CNTNAP1 mutations cause CNS hypomyelination and neuropathy with or without arthrogryposis

Holger Hengel, Alex Magee, Muhammad Mahanjah, Jean Michel Vallat, Robert Ouvrier, Mohammad Abu-Rashid, Jamal Mahamid, Rebecca Schüle, Martin Schulze, Ingeborg Krägeloh-Mann, Peter Bauer, Stephan Züchner, Rajech Sharkia, Ludger Schöls

Research output: Contribution to journalArticlepeer-review

17 Scopus citations


Objective: To explore the phenotypic spectrum and pathophysiology of human disease deriving from mutations in the CNTNAP1 gene. Methods: In a field study on consanguineous Palestinian families, we identified 3 patients carrying homozygous mutations in the CNTNAP1 gene using whole-exome sequencing. An unrelated Irish family was detected by screening the GENESIS database for further CNTNAP1 mutations. Neurophysiology, MRI, and nerve biopsy including electron microscopy were performed for deep phenotyping. Results: We identified 3 novel CNTNAP1 mutations in 5 patients from 2 families: c.2015G>A:p. (Trp672) in a homozygous state in family 1 and c.2011C>T:p.(Gln671) in a compound heterozygous state with c.2290C>T:p.(Arg764Cys) in family 2. Affected patients suffered from a severe CNS disorder with hypomyelinating leukodystrophy and peripheral neuropathy of sensory-motor type. Arthrogryposis was present in 2 patients but absent in 3 patients. Brain MRI demonstrated severe hypomyelination and secondary cerebral and cerebellar atrophy as well as a mega cisterna magna and corpus callosum hypoplasia. Nerve biopsy revealed very distinct features with lack of transverse bands at the paranodes and widened paranodal junctional gaps. Conclusions: CNTNAP1 mutations have recently been linked to patients with arthrogryposis multiplex congenita. However, we show that arthrogryposis is not an obligate feature. CNTNAP1-related disorders are foremost severe hypomyelinating disorders of the CNS and the peripheral nervous system. The pathology is partly explained by the involvement of CNTNAP1 in the proper formation and preservation of paranodal junctions and partly by the assumed role of CNTNAP1 as a key regulator in the development of the cerebral cortex.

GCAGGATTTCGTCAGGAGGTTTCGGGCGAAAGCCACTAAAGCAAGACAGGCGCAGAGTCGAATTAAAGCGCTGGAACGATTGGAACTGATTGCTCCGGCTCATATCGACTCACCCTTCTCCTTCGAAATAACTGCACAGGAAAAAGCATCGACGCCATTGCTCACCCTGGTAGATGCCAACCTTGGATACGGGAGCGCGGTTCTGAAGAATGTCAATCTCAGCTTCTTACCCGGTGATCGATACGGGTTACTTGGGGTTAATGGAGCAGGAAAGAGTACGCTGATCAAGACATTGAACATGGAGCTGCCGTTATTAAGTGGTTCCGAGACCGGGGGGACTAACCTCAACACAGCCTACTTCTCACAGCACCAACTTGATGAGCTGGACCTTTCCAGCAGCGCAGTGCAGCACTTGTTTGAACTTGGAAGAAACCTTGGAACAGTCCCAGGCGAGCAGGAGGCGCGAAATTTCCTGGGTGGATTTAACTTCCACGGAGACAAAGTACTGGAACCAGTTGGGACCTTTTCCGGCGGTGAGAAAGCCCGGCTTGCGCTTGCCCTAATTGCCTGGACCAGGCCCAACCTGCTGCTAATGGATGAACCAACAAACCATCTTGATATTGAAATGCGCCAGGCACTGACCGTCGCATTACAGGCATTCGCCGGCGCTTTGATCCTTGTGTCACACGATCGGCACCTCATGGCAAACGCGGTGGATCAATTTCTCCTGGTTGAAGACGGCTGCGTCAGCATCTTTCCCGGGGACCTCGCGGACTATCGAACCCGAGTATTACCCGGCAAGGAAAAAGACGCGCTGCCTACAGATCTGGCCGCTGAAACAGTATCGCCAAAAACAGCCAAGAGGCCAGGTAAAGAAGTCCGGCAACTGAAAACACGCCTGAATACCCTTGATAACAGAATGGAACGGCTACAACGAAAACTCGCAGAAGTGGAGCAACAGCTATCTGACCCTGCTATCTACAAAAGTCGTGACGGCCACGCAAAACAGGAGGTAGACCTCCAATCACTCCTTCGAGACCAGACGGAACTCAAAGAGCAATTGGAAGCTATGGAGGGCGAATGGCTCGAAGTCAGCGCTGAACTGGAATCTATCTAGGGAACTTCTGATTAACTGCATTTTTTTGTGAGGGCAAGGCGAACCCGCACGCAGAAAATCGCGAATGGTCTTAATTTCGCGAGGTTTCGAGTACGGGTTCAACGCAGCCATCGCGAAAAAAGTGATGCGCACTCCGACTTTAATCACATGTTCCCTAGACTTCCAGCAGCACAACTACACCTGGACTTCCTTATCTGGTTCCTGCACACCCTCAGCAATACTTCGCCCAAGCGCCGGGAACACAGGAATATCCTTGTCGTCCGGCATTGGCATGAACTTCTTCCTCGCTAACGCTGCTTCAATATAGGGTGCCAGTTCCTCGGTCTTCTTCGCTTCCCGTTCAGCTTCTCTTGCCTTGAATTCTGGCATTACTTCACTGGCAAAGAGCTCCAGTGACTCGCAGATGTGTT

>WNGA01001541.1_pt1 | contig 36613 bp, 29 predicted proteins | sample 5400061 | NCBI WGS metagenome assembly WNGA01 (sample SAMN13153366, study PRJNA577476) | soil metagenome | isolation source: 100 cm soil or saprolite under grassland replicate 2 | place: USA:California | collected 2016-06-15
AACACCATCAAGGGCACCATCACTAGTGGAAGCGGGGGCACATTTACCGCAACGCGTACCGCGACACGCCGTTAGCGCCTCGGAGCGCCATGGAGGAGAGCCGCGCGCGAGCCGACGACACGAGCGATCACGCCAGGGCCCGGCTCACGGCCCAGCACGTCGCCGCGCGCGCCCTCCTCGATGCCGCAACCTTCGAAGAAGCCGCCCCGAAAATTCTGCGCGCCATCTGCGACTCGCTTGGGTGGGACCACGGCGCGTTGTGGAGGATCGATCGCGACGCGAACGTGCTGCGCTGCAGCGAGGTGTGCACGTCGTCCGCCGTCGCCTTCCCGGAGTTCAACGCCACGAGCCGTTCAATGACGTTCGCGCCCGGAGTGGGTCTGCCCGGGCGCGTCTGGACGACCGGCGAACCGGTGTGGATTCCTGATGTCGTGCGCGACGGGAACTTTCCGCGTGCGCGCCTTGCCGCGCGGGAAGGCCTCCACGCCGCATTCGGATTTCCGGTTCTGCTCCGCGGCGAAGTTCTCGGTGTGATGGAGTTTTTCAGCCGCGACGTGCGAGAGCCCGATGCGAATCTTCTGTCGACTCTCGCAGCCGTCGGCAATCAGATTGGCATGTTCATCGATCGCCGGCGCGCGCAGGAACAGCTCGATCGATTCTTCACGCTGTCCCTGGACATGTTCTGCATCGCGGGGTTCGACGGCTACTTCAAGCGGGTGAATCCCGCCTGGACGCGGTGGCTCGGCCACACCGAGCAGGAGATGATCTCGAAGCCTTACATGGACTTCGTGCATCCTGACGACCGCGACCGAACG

Original languageEnglish (US)
Article numbere144
JournalNeurology: Genetics
Issue number2
StatePublished - 2017

ASJC Scopus subject areas

  • Clinical Neurology
  • Genetics(clinical)


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